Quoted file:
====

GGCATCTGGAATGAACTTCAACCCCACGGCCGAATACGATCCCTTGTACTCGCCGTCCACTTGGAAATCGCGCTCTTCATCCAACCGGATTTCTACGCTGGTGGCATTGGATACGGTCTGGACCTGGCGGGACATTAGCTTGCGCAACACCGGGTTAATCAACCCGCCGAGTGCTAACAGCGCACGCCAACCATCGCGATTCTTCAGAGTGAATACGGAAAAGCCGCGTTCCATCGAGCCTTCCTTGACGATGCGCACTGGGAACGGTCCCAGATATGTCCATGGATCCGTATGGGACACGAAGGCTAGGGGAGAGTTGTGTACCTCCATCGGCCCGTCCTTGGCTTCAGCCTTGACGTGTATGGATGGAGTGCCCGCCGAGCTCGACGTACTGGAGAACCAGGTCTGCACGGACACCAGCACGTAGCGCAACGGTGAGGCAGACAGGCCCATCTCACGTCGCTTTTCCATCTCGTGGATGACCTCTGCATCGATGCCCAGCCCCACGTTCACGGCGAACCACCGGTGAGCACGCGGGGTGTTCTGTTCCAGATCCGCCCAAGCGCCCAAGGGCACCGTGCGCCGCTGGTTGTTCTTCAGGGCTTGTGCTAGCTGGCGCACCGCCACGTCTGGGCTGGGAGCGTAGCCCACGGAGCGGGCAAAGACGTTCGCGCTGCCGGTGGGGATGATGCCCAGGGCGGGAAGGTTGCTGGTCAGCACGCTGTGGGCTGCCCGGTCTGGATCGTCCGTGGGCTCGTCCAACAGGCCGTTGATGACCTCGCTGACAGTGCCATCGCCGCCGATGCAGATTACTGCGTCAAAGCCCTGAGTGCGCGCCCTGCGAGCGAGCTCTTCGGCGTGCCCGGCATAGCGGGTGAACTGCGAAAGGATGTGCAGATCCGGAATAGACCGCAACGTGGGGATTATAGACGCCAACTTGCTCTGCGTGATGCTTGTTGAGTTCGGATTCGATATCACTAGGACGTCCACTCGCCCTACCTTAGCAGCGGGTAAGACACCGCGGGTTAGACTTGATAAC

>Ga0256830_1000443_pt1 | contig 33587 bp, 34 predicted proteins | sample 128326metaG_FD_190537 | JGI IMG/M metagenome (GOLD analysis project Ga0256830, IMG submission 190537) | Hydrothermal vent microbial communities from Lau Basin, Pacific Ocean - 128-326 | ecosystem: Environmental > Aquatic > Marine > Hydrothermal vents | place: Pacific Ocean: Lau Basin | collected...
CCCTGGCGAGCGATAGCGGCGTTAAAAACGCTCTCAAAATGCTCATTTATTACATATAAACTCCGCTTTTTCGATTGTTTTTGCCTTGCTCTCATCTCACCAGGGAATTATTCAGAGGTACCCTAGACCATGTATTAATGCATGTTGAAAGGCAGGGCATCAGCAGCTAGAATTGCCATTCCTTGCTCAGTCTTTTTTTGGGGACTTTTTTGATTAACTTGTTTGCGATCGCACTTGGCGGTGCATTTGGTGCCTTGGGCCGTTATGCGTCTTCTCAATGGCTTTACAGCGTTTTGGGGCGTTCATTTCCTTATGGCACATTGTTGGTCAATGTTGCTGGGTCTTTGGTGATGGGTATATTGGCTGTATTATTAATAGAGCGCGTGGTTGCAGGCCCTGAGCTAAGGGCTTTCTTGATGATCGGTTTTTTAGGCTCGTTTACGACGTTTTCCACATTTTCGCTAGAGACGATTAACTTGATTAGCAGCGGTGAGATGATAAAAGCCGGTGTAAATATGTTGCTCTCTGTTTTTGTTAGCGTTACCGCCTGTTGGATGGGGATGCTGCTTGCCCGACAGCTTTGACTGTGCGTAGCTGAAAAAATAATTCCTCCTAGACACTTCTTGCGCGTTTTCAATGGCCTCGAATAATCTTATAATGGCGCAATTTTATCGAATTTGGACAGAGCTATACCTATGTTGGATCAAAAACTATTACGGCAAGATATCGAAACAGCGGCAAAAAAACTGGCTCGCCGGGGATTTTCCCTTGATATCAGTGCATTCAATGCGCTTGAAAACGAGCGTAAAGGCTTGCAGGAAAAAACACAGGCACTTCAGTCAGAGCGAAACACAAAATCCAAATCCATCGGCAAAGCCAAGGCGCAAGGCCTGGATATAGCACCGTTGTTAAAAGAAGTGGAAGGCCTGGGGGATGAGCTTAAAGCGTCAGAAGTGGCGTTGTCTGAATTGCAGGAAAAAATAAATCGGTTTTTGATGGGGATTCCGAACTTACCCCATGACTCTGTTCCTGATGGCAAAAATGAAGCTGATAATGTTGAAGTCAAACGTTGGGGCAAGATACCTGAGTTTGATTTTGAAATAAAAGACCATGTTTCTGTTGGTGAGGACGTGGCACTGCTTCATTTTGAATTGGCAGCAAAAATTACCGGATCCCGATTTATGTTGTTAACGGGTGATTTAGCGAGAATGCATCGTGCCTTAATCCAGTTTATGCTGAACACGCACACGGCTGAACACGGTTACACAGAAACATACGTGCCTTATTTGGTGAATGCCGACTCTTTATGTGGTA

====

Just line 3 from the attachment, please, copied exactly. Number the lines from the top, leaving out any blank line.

CCCTGGCGAGCGATAGCGGCGTTAAAAACGCTCTCAAAATGCTCATTTATTACATATAAACTCCGCTTTTTCGATTGTTTTTGCCTTGCTCTCATCTCACCAGGGAATTATTCAGAGGTACCCTAGACCATGTATTAATGCATGTTGAAAGGCAGGGCATCAGCAGCTAGAATTGCCATTCCTTGCTCAGTCTTTTTTTGGGGACTTTTTTGATTAACTTGTTTGCGATCGCACTTGGCGGTGCATTTGGTGCCTTGGGCCGTTATGCGTCTTCTCAATGGCTTTACAGCGTTTTGGGGCGTTCATTTCCTTATGGCACATTGTTGGTCAATGTTGCTGGGTCTTTGGTGATGGGTATATTGGCTGTATTATTAATAGAGCGCGTGGTTGCAGGCCCTGAGCTAAGGGCTTTCTTGATGATCGGTTTTTTAGGCTCGTTTACGACGTTTTCCACATTTTCGCTAGAGACGATTAACTTGATTAGCAGCGGTGAGATGATAAAAGCCGGTGTAAATATGTTGCTCTCTGTTTTTGTTAGCGTTACCGCCTGTTGGATGGGGATGCTGCTTGCCCGACAGCTTTGACTGTGCGTAGCTGAAAAAATAATTCCTCCTAGACACTTCTTGCGCGTTTTCAATGGCCTCGAATAATCTTATAATGGCGCAATTTTATCGAATTTGGACAGAGCTATACCTATGTTGGATCAAAAACTATTACGGCAAGATATCGAAACAGCGGCAAAAAAACTGGCTCGCCGGGGATTTTCCCTTGATATCAGTGCATTCAATGCGCTTGAAAACGAGCGTAAAGGCTTGCAGGAAAAAACACAGGCACTTCAGTCAGAGCGAAACACAAAATCCAAATCCATCGGCAAAGCCAAGGCGCAAGGCCTGGATATAGCACCGTTGTTAAAAGAAGTGGAAGGCCTGGGGGATGAGCTTAAAGCGTCAGAAGTGGCGTTGTCTGAATTGCAGGAAAAAATAAATCGGTTTTTGATGGGGATTCCGAACTTACCCCATGACTCTGTTCCTGATGGCAAAAATGAAGCTGATAATGTTGAAGTCAAACGTTGGGGCAAGATACCTGAGTTTGATTTTGAAATAAAAGACCATGTTTCTGTTGGTGAGGACGTGGCACTGCTTCATTTTGAATTGGCAGCAAAAATTACCGGATCCCGATTTATGTTGTTAACGGGTGATTTAGCGAGAATGCATCGTGCCTTAATCCAGTTTATGCTGAACACGCACACGGCTGAACACGGTTACACAGAAACATACGTGCCTTATTTGGTGAATGCCGACTCTTTATGTGGTA